Do you know anything about antique jewelry? There is a rich history behind this exquisite type of jewelry. There are three periods in the 1800s and early 1900s that we will discuss in this Antique Jewelry Series which are:
In this blog, we will discuss The Late Victorian or Aesthetic Period:
This is the third part of the Victorian Period, which is the Late Victorian Aesthetic Period (1885 – 1901). Queen Victoria continued to mourn her beloved Prince Albert, but the rest of the world was ready to move on to happier times. Western civilization was experiencing the rise of the middle class as the industrial economy created more wealth. All the new construction included electricity to light up homes and businesses alike for increased evening hours of socialization.
This period marks a notable increase in mass produced and more affordable jewelry. Because of the sheer number of machine-made jewelry, it is not uncommon to find a wide variety of pieces dating to this period at today’s antique and pawn shops. While the manufactured pieces are usually marked with a stamp, there was also the finer jewelry makers who continued to handcraft pieces of wearable art.
Tastes had changed, and the jewelry became lighter and more delicate. Gone were the large necklaces and bracelets, replaced with smaller pieces more comfortable for the active woman who now played tennis and rode a bicycle.
The metals used continued to feature gold, rolled gold and silver but now we also see oxidized silver and platinum. The gemstones are still primarily in three different cuts: Rose (rounded with domed top and flat bottom), Old Mine (rounded square with many facets) and Cabochon (rounded top, flat bottom) but now also feature Old European cut which is a round faceted cut similar to today’s round brilliant albeit a little heavier.
Trends of the period include the diamond solitaire engagement ring (thanks to Tiffany & Co. marketing), stud earrings, class rings, chokers, and stick pins. Unique to this era is Mizpah Jewelry, first introduced in the 1850s and 1860s but ramped up by the1880s.
Mizpah is a Hebrew word meaning “watchtower” mentioned in the Bible in the Book of Genesis which follows with the phrase, “The Lord watch between me and thee while we are absent from one another.” It came to mean an emotional bond two people have who are separated either physically or by death. Lovers latched on to the idea of giving Mizpah jewelry to each other as a safe way to say, “Will you be mine?” Remember these were very stiff, formal social times where one had to be careful about gift giving and intentions. With the Bible behind your intentions, how could that be wrong?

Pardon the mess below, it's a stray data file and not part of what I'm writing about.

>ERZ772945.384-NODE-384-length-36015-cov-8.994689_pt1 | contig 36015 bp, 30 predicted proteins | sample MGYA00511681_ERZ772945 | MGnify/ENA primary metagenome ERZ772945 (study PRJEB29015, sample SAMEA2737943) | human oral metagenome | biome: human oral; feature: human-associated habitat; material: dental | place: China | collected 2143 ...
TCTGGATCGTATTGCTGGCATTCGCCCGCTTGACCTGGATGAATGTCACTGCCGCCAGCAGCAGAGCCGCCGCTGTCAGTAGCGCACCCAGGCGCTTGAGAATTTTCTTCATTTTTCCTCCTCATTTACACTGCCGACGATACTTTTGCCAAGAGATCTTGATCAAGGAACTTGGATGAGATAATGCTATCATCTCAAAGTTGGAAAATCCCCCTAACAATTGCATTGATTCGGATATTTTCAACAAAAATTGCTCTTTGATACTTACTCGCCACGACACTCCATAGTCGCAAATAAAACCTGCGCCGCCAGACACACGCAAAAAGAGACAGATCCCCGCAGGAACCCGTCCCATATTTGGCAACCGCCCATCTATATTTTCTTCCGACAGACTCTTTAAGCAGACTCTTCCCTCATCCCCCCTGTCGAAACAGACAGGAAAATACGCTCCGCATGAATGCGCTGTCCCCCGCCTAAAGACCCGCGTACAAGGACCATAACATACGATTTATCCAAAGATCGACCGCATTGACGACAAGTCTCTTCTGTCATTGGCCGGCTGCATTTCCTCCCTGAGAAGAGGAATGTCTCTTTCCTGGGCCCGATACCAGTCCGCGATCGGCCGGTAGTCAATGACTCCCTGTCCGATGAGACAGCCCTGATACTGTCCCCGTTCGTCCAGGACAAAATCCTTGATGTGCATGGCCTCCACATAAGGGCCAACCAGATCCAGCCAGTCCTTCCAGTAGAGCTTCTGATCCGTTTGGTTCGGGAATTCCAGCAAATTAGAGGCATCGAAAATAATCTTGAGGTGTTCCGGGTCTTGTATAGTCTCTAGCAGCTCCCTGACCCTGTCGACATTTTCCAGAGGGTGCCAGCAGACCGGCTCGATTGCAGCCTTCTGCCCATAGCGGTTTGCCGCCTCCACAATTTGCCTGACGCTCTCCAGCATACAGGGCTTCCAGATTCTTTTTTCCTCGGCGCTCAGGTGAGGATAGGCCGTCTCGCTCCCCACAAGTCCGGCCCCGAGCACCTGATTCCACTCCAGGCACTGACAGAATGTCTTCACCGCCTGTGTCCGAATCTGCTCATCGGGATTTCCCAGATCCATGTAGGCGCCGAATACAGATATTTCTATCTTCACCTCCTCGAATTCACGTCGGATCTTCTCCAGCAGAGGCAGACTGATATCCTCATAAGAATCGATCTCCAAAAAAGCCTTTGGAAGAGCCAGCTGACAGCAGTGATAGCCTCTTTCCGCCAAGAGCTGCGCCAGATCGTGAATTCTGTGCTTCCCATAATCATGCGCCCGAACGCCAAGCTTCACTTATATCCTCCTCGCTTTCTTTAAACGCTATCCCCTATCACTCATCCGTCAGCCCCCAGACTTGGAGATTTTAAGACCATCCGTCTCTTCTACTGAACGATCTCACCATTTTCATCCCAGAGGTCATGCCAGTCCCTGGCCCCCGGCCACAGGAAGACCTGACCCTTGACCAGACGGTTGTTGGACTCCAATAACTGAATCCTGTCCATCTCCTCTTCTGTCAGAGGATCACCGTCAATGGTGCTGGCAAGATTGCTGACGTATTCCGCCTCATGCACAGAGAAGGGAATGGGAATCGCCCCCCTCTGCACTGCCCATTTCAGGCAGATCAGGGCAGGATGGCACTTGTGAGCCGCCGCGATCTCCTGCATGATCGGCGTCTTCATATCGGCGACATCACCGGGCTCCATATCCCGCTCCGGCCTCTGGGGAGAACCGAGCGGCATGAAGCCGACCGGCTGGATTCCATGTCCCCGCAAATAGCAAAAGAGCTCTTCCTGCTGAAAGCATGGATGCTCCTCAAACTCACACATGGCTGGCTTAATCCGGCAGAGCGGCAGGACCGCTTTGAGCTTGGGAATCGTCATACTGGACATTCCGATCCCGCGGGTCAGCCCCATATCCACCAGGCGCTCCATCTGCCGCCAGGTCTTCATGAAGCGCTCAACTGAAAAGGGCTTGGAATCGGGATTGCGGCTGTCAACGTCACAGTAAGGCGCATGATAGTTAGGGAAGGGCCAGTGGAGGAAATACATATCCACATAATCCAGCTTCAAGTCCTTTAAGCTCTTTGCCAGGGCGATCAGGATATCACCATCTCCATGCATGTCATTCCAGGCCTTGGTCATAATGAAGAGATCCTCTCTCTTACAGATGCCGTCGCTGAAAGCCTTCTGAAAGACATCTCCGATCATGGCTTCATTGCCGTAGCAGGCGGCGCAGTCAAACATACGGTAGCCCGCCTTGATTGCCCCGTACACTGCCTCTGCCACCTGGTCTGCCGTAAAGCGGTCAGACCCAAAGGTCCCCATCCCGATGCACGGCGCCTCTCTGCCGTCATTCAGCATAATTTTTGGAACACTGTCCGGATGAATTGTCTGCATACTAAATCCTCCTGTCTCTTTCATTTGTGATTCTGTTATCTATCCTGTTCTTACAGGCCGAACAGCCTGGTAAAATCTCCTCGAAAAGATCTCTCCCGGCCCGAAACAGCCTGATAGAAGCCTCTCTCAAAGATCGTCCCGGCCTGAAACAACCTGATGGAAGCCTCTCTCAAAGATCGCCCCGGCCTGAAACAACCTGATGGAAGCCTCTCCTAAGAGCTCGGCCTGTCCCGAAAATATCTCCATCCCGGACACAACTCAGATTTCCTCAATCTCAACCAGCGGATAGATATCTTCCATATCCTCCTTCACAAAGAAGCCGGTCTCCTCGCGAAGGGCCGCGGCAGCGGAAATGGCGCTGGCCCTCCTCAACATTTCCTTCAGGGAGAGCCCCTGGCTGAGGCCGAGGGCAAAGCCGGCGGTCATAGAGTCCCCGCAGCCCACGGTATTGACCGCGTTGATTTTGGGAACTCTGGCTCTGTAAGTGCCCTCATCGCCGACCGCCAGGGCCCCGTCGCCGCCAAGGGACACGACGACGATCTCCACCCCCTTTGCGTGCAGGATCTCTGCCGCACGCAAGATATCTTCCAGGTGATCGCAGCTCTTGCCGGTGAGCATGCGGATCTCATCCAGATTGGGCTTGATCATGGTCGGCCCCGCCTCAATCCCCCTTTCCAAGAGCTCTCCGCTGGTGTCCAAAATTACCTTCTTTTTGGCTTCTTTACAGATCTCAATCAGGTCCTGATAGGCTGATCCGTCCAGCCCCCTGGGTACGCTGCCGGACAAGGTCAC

By World War I, Mizpah pieces dropped in popularity, replaced with “sweetheart” jewelry. Today you can often find Mizpah jewelry in antique stores as it was often mass produced. Expect to pay anywhere from $85 to $150 for silver pieces and $400 to $600 for gold pins.
Queen Victoria’s death in 1901 marks the end of the influential Victorian Period in fashion, lifestyle, and jewelry.
If you want to own some antique jewelry, check out one of Albert’s four locations or our online store. Check out Albert’s Pawn as one of the Tri-Cities Best Kept Bargain Hunters Secret.
If you own any antique jewelry, you can either pawn or sell your items at a Pawn Shop?
We have products on online sites for your convenience:
Stop by one of Albert’s four locations to find the perfect bargain in the tri-cities area! Here are nine things to know about Albert’s Pawn in Tennessee.
Albert’s has been family owned and operated since 1927. No matter what part of the Tri-Cities you’re in we have a location to serve you. With two locations in Johnson City (Albert’s Loan Office and Uncle Sam’s Pawn Liquidation), Albert’s Loan Office in Bristol and our newest store, Albert’s Pawn in Kingsport – getting top dollar for your items for pawn loans and finding that item you’ve been looking for at an unbeatable price has never been easier.